I’ve received and read my second Year in Books delivery from Heywood Hill, and their bespoke service is growing in my esteem. This on top of an already great first delivery. The logical part of me realizes that they have competent booksellers who read my detailed consultation information and are pulling books for me that they think I might like. But then another part of me is convinced that one of them is living inside my brain sending radio signals back to Mayfair telling them what to wrap up and send my direction. Of course, ever the doubting Thomas, another part of me is convinced they have made two lucky guesses and next month it will all crash and burn when they send me Eat, Pray, Love. But I kind of doubt that third scenario.
This time around was Vikram Seth’s 1999 novel An Equal Music. I’ve read Seth’s doorstopper A Suitable Boy which I enjoyed but perhaps not enough to look at what else he has written. And clearly I must have said something on my consultation form about liking novels about classical music. But on that point I was still a bit trepidatious. So many books with classical music as a subject, or even background, can really come off as forced, self-conscious, exercises in name dropping (cf., both of Alexander Chee’s novels).
Although my intention with my Heywood Hill subscription is to read each novel the month it arrives, I was a bit surprised how quickly I picked this one up. One night before bed I was between books and, as I sometimes do, I gathered 5 or 6 titles I was considering reading and read the first three or four lines out loud to my husband and then had him tell me which one sounded the most interesting to him. There were a lot of really good options, and An Equal Music wasn’t the one John picked, but before putting it down to start on the book I thought I was going to read, I read a few more lines of the Seth, and then a few more, and before I knew it I was all in.
This book was everything I wanted it to be. It was smart without being too smart, I was easily swept up in the characters and the story, and the musical details were expertly woven into the book without ever feeling obvious. And for me, it was unputdownable. The kind of book that made me turn off the TV, had me staying up far too late, had me reading at 6:00 in the morning before I went to work, had me trying to juggle a Ruben sandwich and the book at the same time, and was engrossing enough to allow me to ignore airport chaos. An utter freaking delight.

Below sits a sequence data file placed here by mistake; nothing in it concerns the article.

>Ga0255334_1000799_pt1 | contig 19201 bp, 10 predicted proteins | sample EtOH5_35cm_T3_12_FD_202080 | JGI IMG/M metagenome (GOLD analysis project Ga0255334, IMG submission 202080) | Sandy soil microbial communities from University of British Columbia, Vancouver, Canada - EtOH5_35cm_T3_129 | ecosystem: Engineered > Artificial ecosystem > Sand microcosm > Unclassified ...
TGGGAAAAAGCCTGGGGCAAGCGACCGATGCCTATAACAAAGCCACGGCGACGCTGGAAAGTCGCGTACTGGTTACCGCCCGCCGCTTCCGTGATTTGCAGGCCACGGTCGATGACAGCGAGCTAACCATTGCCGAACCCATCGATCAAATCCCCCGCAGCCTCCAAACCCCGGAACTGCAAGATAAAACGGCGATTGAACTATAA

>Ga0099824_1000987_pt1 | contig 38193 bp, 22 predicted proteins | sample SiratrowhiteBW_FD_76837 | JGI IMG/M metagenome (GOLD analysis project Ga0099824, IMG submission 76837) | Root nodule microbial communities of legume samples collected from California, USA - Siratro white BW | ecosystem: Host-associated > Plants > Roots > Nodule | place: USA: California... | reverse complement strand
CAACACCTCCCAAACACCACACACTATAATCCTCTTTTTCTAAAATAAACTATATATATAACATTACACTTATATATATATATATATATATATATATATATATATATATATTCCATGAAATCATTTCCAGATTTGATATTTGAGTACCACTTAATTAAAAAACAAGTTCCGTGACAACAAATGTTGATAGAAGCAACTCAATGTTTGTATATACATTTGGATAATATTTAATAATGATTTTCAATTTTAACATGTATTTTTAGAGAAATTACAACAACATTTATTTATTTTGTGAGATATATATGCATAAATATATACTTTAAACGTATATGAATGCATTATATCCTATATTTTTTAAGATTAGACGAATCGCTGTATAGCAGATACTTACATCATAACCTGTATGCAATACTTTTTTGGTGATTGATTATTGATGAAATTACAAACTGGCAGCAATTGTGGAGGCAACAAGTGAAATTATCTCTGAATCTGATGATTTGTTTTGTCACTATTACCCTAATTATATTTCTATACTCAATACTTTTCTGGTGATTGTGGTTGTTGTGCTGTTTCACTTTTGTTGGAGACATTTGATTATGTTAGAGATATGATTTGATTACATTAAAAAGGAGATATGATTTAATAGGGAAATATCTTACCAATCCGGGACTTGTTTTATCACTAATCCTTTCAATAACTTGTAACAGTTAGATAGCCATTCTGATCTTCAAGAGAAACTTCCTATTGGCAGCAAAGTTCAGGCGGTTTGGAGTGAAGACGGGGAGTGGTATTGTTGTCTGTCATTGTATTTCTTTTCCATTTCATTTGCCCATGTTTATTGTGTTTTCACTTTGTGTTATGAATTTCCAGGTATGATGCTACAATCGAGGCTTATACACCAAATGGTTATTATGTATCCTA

Having said all that, it is possible that this book might not work if you aren’t a music nerd–or perhaps if you are too much of a music nerd. I think I am probably at the right level of musical nerd-dom. Too little and you might find the discussions of musical keys and time signatures confusing. Too much and you might find those same discussions laughably unrealistic. But on the latter end of the spectrum I don’t know. I wonder what a real musician would think of this novel. And I love a novel that provides its own soundtrack that one can look up online and listen to immediately, as one reads. An Opus 1 Beethoven trio that gets turned into a quintet later in Beethoven’s life as Opus 104, yards of Schubert, heaps of Hayden, glances of Brahms and Mozart and Vivaldi.
Beyond the music, if that is possible, is the lovely, sometimes heartbreaking story of violinist Michael Holme who walked away from Julia, his piano trio and his piano-trio partner and piano-playing girlfriend 10 years earlier because of what he perceived as an incompatibility with his mentor. Finding the teacher/student relationship overwhelming and fraught with unpleasantness Michael flees from Vienna and waits too long to get back in touch with Julia. In the intervening decade no one in Julia’s life will tell him where she is, and this being the gloriously old fashioned days before the internet juggernaut we know and love today, he is unable to track her down. Until one day he sees her on a bus headed the opposite direction. The two do meet again and, well, I’m not sure I am allowed to tell you what happens next.
Beyond the relationship angle, if that is possible, Seth creates completely compelling back stories and numerous subplots that definitely provide the complete package. Michael’s family, his violin, his musical upbringing, the relationship within his string quartet, programming concerts, deals with agents and managers and record companies, looking for gigantic violas, bidding on violins…all of this appeals not just to my love of details but all those gossipy behind the scenes things that happen in the world of classical music. I’m not sure how this would play (no pun intended) for those who don’t know or care about such details. For me it was like being dropped into a pool full of hot cocoa and floating around on a toasty marshmallow. That’s how much I love that kind of stuff.
And then there is Venice. This is another point where I am certain the Heywood Hill team is living in my brain. We are headed to Venice in June and I relished the scenes that took place there. Like his writing about music, Seth includes lots of details without making you feel like he is trying too hard. And again, the internet brings it all to life as image search after image search provided a brilliant background to the text–not that one needs it, the imagination, etc., but it is quite fun.
So there we are. Another successful pick from Heywood Hill. They are 2 for 2. Two very different books about very different things. I love the variety. Have they peaked too early? Stay tuned.